Anton Yelchin: 1989 – 2016

On a recent Cinecast, I believe it was during our review of Green Room, Kurt and I briefly went through Anton Yelchin’s filmography and noted that any film is just that much better whenever he shows up. So it’s with a heavy heart we have to report that the actor has met an untimely demise at the all too young age of 27.

Apparently Yelchin was found early in the morning pinned between his car and a mailbox. It appears that his own car, which was in neutral, somehow hit him and pinned him into a brick mailbox.

‘This is unreal,’ the actor’s friend Anna Kendrick tweeted on Sunday. ‘Anton Yelchin is such a talent. Such a huge loss.’

His Star Trek co-star John Cho added: ‘I loved Anton Yelchin so much. He was a true artist – curious, beautiful, courageous. He was a great pal and a great son. I’m in ruins.’

Chad Michael Murray tweeted: Just heard about Anton Yelchin. What a great talent and good young man. Gone far too soon…Terrible loss. You will be missed.’

Yelchin fled with his family to the United States as political refugees from St. Petersburg Russia when he was just 15. Which puts him at just 18 years-old before starring in a film in which he is the titular character alongside Robert Downey Jr in Charlie Bartlett. From the moment you saw Charlie Bartlett and saw him holding his own alongside the big guns, you could tell this was going to be a big star.

Yelchin chose wisely with his roles and tended to go with more intimate and interesting roles, rather than the big flashy ones. And he always succeeded – even if the movie did not. All of this of course until taking a huge role in 2009’s Star Trek as Pavel Chekov, navigator of the USS Enterprise which led to playing Kyle Reese in a sequel to the Terminator franchise one year later.

It’s too bad when something like this happens as all told he was a great guy and I’m positive he had dozens of fantastic performances ahead of him. You will be missed sir. God speed.

Kinda Trailer – Jack Reacher: Never Go Back


Entertainment Tonight released what they call a trailer of the new Jack Reacher film. Really it’s a bunch of clips along with commentary from the hosts. Still, it’s a good look at what to come for Tom Cruise.

Mainly I wanted to post this just to go to bat for Jack Reacher. I loved the concept of the character. He’s not a hero. He’s not a bad guy. He’s not a memory-loss case like Jason Bourne. And he’s not Ethan Hunt. He’s just a guy really good at being… whatever he is and does what he thinks is right; even when it means carrying out some suspect actions.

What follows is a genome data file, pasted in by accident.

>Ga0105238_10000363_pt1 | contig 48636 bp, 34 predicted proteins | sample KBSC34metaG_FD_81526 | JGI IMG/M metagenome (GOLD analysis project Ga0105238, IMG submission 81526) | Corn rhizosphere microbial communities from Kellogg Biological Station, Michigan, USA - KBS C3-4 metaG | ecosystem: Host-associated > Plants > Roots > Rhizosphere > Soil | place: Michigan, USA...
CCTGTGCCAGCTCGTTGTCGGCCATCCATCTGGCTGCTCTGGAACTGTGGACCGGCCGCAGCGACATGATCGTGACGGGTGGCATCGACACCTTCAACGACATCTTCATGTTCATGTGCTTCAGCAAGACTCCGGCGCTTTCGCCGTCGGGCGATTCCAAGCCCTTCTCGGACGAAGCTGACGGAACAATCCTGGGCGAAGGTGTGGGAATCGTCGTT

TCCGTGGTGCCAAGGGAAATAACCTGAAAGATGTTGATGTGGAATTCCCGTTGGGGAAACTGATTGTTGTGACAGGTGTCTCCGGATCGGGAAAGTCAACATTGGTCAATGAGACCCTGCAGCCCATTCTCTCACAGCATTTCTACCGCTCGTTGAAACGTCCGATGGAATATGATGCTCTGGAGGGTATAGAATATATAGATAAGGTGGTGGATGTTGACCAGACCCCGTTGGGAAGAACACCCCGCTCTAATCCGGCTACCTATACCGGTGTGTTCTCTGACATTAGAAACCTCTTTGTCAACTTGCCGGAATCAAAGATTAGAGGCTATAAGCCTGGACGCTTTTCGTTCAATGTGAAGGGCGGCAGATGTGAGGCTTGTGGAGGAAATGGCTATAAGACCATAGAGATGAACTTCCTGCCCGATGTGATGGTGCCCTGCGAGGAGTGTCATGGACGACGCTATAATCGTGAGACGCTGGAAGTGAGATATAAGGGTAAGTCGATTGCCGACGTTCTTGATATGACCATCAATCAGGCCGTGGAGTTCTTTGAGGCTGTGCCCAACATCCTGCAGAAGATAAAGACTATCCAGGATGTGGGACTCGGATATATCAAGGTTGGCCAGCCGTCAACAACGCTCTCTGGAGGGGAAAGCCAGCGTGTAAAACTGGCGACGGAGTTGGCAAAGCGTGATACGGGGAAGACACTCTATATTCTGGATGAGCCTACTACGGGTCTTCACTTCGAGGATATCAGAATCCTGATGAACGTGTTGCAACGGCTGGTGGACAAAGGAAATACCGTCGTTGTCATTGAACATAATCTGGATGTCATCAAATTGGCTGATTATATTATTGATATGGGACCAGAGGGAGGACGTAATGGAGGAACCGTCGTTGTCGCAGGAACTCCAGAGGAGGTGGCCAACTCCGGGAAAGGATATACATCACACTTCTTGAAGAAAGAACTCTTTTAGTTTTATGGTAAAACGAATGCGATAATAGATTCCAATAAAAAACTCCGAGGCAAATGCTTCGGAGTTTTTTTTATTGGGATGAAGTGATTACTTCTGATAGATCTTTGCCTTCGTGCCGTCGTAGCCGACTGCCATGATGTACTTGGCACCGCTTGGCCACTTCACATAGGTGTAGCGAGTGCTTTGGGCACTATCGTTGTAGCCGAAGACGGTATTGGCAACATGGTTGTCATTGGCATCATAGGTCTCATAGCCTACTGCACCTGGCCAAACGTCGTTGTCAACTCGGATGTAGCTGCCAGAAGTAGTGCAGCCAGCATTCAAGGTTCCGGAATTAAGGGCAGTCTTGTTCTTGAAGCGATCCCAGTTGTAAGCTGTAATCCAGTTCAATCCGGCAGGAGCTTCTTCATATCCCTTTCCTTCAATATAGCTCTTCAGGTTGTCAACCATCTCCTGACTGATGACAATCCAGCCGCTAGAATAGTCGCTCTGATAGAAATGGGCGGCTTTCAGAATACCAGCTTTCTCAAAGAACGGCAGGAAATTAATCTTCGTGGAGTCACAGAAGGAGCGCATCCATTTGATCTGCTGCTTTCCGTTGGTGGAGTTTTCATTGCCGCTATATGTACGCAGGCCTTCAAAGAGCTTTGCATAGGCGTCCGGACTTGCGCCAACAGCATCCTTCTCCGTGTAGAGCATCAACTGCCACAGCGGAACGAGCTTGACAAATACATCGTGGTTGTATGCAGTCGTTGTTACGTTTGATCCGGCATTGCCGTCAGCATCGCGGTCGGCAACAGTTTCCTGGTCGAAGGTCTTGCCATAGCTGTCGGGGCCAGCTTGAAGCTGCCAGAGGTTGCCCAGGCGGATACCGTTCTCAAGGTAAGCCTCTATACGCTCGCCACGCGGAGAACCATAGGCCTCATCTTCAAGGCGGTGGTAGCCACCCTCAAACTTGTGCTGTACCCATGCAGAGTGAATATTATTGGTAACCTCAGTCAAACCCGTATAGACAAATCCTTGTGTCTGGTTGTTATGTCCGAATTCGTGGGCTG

I actually think that Jack Reacher was one of the more refreshing takes on the action “hero” genre in a long long time. Sure I like the fun of Taken (the first one anyway) or Mission Impossible or The Bourne Ultimatum; but Reacher is something totally different – even if you can’t put your finger on exactly what that is. Which is probably why it got very mixed reviews from fans and critics; they just didn’t know what to do with it. Which is why it’s awesome.

Have a look at some sneak peak scenes from the second chapter of the cinematic version of Jack Reacher: Never Go Back, in theaters this October.


Review: The Neon Demon


One of the many striking things about Nicolas Winding Refn’s latest film, The Neon Demon, is how heavily it builds itself on the fusion of soundtrack and imagery. It is the first indication that we are in Only God Forgives or Valhalla Rising territory where static framing with and sonic force reign supereme, more-so than Drive or The Pusher Trilogy, although to be fair, both all of his films show a wonderful proficiency on setting a distinct rhythm to the storytelling.

The Neon Demon is a foremost a mood piece. Refn’s fellow countryman, Lars Von Trier, is fond of taking on abstract filmmaking challenges to inform his filmmaking, and here Refn seems to rise to a similar kind of dare. That is to take one of the most blunt storytelling cliches, “Hey, the fashion industry sucks the life out models and turns bright young things into sickly ghouls,” and the challenge is to apply such brilliant cinematic craft to the proceedings to make it appear more than what it is, akin to putting the glittery gemstones on Elle Fannings temple and cheeks. With The Neon Demon, appearances are not the goal it is the raison d’etre.